Back in October, I posted an explanation about what was a bipolar (four-quadrant) power supply (see post here: http://powersupplyblog.tm.agilent.com/2012/10/what-is-bipolar-four-quadrant-power.html). That post covered two-quadrant supplies as well. Last week, while in Lorton, Virginia, I had an opportunity to meet with some of our U.S. Army customers - engineers working at Fort Belvoir. Many of the engineers worked in the Counter Measures Research Laboratory (CMRL). While they are very careful to not reveal any details about the specifics of the work they do, one of the engineers shared a story with me about two-quadrant operation that is worth repeating.
A battery operated device (he did not mention what it was) came into his lab because it was not functioning properly: it had some type of intermittent problem. In an attempt to reproduce the problem, he removed the battery and connected the device’s power input terminals to a power supply on his lab bench. But even after running the device for long periods of time and through all of its operating modes, he was unable to reproduce the intermittent problem.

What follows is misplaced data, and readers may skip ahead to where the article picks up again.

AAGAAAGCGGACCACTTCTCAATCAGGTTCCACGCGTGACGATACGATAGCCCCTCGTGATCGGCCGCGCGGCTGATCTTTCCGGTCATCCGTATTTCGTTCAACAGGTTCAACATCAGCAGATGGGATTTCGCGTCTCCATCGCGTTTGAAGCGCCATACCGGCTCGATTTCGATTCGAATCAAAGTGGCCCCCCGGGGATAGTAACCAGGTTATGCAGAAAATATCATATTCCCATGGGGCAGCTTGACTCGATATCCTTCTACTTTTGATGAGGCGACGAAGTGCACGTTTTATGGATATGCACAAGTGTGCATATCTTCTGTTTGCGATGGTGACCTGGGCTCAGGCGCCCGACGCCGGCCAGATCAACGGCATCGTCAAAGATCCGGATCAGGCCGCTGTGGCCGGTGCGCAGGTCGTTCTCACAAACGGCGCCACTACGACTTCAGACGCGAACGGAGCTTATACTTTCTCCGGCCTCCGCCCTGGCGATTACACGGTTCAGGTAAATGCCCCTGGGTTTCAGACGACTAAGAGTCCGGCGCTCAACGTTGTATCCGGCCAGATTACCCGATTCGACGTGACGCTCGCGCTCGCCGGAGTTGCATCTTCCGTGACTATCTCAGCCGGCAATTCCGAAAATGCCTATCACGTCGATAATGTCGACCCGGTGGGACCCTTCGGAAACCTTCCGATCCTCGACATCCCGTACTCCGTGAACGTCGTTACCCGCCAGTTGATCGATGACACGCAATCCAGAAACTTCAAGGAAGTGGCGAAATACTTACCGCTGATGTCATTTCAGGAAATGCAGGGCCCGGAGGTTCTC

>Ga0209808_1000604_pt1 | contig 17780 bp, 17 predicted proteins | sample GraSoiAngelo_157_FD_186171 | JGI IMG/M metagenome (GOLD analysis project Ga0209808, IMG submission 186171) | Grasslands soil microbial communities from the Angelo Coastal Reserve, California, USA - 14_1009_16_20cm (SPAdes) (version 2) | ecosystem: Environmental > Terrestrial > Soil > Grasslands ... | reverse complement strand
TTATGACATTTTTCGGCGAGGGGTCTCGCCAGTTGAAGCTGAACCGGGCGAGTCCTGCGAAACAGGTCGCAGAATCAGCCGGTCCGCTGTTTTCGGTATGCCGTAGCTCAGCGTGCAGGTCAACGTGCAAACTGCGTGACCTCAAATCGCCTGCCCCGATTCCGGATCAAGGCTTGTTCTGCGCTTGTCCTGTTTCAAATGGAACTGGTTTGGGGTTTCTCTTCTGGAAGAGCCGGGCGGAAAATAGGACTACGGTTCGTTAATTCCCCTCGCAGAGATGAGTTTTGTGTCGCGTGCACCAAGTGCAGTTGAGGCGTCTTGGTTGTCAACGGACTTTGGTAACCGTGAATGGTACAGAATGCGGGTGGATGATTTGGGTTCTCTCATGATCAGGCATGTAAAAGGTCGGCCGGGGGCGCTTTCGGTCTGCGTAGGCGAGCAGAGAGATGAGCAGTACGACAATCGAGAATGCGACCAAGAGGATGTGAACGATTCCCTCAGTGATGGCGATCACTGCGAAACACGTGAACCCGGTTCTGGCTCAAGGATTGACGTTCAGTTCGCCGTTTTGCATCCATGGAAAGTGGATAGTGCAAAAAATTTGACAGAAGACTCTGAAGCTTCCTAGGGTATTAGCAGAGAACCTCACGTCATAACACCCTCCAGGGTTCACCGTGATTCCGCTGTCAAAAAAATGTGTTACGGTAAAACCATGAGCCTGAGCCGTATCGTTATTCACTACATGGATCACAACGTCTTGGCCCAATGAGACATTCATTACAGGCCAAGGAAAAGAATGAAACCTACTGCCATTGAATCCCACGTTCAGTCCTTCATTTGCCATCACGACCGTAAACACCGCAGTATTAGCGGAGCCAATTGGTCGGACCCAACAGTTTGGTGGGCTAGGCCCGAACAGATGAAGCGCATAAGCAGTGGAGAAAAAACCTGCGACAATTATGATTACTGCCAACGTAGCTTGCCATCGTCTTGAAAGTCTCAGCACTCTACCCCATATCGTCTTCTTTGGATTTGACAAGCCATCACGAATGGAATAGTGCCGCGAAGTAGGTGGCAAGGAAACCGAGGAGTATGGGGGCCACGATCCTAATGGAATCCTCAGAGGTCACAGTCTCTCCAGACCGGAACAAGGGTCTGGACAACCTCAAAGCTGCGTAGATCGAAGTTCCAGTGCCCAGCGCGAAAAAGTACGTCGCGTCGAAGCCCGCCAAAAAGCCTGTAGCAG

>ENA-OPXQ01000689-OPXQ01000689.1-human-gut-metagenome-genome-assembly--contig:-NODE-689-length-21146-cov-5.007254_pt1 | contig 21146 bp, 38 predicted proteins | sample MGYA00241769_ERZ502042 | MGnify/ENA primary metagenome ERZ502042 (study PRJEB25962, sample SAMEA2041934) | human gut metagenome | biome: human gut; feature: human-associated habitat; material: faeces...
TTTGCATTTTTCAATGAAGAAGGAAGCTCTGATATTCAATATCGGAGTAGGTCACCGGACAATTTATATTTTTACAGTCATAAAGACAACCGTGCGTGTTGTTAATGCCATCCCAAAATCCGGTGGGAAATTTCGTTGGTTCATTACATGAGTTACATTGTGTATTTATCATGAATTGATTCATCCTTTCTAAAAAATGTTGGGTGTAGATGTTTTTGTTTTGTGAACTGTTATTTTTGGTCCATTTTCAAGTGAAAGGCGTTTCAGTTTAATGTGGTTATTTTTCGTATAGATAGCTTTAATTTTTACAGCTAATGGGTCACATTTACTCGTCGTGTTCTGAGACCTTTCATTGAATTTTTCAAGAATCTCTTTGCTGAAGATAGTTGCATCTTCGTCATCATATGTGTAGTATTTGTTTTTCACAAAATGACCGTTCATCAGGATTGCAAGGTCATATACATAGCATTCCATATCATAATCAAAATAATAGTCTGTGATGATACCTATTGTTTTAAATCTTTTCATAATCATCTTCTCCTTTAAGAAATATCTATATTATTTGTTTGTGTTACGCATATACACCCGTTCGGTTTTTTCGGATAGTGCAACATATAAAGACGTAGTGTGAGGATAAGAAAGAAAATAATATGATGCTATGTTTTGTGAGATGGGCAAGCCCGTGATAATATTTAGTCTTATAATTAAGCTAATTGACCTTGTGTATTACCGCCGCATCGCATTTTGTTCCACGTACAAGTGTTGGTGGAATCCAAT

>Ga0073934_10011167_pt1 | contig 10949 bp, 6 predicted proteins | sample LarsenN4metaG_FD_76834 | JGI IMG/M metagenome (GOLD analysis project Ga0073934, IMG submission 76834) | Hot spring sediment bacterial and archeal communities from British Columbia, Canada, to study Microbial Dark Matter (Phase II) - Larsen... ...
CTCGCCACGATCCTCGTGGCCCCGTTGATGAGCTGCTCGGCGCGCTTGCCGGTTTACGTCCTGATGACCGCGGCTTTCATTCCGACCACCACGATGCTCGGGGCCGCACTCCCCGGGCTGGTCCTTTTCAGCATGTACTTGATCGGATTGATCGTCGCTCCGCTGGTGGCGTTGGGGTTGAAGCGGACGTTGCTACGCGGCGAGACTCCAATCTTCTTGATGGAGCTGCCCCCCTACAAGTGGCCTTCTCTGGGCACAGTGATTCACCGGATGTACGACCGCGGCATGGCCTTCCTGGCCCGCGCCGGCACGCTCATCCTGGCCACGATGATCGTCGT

This example demonstrates the importance of choosing a power supply with the right output characteristics for your test. When testing a device or circuit with a power supply, the closer that power supply’s behavior is to the actual power used with the device or circuit, the more you will reveal about the actual performance of your device or circuit. There are applications in which a two-quadrant power supply will better replicate a battery’s behavior than a single-quadrant power supply, even if you don’t expect the battery to absorb power during test. One CMRL engineer experienced this firsthand.